Working Out of Your Home? Work Smart
According to Statistics Canada, the COVID-19 pandemic has led to a significant increase in the number of Canadians working from home – an increase from 4% in 2016 to 32% in early 2021. Once COVID restrictions are eliminated some people will return to their offices, others will continue to work from home, and others will work in the office some days and at home for others.
Many homes have products that can be controlled through a desktop or mobile device, such as a smartphone or tablet. These smart devices include door locks and viewers, security cameras, garage door openers, thermostats, smoke and carbon monoxide detectors, air conditioners, speakers, televisions, lights, and even kitchen appliances. Each device has its own app that you use to control the device, though not all devices communicate with each other. To integrate all the smart devices in your home (and office) so they can be controlled by a single mobile app, you’ll need a smart hub such as Aeotec (formerly Samsung SmartThings Hub) or Wink Hub 2, or a smart speaker such as Amazon Echo or Google Nest. The advantage of a smart speaker is that you can control any devices connected to the speaker with your voice.
The benefit of using a smart speaker, like the Amazon Echo (above) or the Google Nest Wi-Fi (right), is that it can help the user control all the devices connected to the speaker with your voice. They also make mundane tasks like making a phone call simpler.
Aeotech Smart Hub
A smart hub, like this one from Aeotech, can help the user control all their smart devices in the home. There are many brands of smart hubs on the market. They can also ease network congestion by diverting traffic off Wi-Fi or Bluetooth.
Although often overlooked, Ethernet cables can assist in giving the user a faster and more consistent internet connection.
Working out of your home puts a strain on your internet bandwidth (the volume of data sent and received over your internet connection) and it can cause your internet service to crawl to a snail’s pace, especially if other people in your home are using the internet at the same time. High-capacity activities (such as video streaming, video conferencing and virtual learning) demand a lot of bandwidth. For example, streaming 4K content requires at least 25 Mbps (megabits per second).
There are a few things you can do to increase bandwidth. Connect the computers and laptops in your home to your router with an Ethernet cable, rather than connecting them wirelessly.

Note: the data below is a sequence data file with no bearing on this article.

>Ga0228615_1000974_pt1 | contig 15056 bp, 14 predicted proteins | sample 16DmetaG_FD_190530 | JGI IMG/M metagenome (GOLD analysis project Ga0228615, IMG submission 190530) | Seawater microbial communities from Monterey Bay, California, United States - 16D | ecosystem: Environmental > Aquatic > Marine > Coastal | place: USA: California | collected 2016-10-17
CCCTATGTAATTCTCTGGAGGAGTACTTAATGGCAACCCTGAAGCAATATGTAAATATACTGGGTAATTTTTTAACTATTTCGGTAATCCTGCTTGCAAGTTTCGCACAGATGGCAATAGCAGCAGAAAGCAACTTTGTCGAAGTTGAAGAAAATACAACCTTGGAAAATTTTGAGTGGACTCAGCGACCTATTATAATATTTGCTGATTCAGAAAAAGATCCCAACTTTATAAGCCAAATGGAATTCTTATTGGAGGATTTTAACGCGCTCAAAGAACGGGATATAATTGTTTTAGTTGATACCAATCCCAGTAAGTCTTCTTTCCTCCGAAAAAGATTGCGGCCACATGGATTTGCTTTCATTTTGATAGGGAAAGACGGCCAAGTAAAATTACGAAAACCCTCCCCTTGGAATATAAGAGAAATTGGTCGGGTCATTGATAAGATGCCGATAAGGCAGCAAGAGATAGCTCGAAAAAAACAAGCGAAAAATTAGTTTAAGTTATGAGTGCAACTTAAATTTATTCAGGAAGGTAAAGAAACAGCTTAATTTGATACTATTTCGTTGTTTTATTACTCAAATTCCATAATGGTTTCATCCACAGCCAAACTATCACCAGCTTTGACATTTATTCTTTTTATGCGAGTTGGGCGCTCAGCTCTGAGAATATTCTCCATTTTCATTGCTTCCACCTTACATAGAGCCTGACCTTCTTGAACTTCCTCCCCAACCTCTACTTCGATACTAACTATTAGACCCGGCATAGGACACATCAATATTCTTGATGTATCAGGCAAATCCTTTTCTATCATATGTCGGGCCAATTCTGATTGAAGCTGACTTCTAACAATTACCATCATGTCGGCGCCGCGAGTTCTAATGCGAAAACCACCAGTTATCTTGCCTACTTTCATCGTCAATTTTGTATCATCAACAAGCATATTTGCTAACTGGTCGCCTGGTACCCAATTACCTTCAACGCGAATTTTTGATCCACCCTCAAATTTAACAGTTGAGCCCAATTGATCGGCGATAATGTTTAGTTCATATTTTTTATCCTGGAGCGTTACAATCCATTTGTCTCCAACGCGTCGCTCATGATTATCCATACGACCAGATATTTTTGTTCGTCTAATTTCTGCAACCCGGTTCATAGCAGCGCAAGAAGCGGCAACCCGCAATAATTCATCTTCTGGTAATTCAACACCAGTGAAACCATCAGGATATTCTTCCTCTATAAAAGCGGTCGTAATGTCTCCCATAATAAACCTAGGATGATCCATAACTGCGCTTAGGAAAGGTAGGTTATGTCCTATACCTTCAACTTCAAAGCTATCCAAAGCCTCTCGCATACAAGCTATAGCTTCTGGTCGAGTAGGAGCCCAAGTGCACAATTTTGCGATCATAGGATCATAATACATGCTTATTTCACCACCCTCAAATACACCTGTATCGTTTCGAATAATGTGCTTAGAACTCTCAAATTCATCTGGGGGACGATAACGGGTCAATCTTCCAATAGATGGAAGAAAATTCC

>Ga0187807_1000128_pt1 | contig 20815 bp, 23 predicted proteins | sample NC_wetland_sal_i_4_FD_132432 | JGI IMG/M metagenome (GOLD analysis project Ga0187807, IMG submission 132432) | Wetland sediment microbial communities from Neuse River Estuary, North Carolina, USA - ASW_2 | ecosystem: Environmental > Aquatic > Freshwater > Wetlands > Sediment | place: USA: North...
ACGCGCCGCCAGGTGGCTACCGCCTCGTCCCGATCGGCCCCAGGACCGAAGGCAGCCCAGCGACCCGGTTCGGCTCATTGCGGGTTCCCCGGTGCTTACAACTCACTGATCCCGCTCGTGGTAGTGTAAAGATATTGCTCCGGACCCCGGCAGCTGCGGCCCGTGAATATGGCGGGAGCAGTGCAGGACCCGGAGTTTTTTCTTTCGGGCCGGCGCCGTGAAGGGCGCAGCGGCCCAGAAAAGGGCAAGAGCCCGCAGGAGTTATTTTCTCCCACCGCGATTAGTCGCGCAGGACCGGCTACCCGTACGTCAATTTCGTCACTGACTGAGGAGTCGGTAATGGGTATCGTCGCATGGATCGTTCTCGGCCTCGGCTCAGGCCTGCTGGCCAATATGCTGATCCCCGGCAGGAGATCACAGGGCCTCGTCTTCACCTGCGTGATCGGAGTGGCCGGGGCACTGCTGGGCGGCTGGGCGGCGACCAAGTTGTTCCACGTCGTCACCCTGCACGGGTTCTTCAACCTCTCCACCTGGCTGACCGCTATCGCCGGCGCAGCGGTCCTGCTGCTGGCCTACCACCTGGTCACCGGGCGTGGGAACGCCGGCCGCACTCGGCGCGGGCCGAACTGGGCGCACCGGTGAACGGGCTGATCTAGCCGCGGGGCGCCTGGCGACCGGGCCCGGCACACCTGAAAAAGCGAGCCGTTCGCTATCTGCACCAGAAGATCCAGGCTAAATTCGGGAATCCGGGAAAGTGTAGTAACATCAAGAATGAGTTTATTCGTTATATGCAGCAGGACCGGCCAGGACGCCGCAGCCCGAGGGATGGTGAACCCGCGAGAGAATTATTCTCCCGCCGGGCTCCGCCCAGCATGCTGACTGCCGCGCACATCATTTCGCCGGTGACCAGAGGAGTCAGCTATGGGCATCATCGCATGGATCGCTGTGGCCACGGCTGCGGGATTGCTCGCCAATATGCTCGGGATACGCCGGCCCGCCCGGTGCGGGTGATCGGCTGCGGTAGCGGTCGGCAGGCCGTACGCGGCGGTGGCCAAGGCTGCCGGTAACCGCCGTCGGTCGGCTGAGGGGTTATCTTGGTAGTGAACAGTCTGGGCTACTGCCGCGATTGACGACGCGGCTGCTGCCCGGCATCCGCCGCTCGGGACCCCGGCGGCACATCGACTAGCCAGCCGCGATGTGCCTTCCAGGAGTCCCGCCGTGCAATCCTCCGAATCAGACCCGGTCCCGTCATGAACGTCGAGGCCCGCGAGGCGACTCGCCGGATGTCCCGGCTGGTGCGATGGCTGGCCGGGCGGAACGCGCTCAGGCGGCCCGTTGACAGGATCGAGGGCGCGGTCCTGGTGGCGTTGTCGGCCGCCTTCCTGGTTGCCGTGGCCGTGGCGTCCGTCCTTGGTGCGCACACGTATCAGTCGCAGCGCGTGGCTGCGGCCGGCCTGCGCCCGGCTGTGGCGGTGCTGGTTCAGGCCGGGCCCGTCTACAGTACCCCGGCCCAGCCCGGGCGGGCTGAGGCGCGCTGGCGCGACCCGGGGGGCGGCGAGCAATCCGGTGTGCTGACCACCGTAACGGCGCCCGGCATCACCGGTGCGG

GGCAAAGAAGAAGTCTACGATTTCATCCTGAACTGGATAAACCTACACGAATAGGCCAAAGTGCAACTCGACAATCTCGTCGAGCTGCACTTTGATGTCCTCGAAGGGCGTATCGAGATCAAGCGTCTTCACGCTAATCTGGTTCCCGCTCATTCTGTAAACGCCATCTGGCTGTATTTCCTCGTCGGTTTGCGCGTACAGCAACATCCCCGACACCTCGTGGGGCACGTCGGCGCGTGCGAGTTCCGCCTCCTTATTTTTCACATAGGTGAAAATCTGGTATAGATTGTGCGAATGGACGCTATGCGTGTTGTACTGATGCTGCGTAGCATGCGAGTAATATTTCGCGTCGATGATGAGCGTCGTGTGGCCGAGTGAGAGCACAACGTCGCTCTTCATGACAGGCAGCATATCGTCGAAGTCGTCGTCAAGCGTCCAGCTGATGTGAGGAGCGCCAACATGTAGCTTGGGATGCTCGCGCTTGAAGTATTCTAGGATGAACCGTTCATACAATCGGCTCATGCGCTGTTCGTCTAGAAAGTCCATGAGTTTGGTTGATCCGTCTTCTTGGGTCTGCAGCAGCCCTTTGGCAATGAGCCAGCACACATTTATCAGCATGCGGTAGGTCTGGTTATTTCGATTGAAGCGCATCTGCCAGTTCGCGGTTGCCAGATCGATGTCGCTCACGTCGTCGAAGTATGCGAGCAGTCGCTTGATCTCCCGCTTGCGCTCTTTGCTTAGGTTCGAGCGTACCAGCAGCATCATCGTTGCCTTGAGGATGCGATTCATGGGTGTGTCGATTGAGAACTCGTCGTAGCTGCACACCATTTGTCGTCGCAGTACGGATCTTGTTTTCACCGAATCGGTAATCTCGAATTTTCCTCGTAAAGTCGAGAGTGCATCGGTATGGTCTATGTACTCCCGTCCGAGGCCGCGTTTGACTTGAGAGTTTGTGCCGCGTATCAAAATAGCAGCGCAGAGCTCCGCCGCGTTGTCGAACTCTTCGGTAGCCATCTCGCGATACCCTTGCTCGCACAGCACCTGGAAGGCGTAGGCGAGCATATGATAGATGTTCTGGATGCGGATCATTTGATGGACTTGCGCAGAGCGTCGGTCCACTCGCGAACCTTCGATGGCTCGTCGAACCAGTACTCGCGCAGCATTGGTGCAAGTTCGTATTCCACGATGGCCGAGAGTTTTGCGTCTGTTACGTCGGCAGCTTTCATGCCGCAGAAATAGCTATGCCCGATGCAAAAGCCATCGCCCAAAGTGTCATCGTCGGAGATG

A wired connection will give you better speed, shorter data transfer delays and better security. Use Category 7 or higher cables and keep them as short as possible.
If you’ll be uploading and downloading a lot of data to the cloud or frequently engaged in video conferencing, consider upgrading to a higher Mbps plan from your ISP (internet service provider). Get the highest speed you can afford – for around $100 per month you should be able to get download and upload speeds up to about 750 Mbps. ISPs offer both shared connections through the more common cable modem and the newer dedicated fibre optic connections. Generally speaking, a dedicated fibre connection delivers faster and more reliable internet service.
Routers – the non-woodworking ones
It’s good practice to set up your home office as close to your router as possible. If you need to boost internet coverage to other areas of your home, there are a couple of options to consider. The easiest and less costly is to install a Wi-Fi range extender (a.k.a. booster, repeater or amplifier). However, they do reduce Wi-Fi speed, which makes them more suitable for browsing the web and checking email, but less so for high-capacity activities.
Your router manages the movement of data between devices and between devices and the internet. Having an effective router running your network traffic is important to ensure you’re getting optimal network speed and security. If your router is more than a few years old it may only operate on the 2.4GHz Wi-Fi frequency, which is fine for low bandwidth activities like checking email and browsing the internet. Upgrade to a dual band router that supports both 2.4GHz and 5GHz if you want to get the most from high-bandwidth devices.
For large homes with multiple computer users and a variety of smart devices, a mesh network might be more appropriate. These consist of a main router and one or more nodes (a.k.a. satellites) placed in different areas of your home. These deliver better signal strength and wider coverage. Popular mesh systems include Google Nest Wi-Fi, Samsung SmartThings Wi-Fi and TP-Link Deco M9 Plus.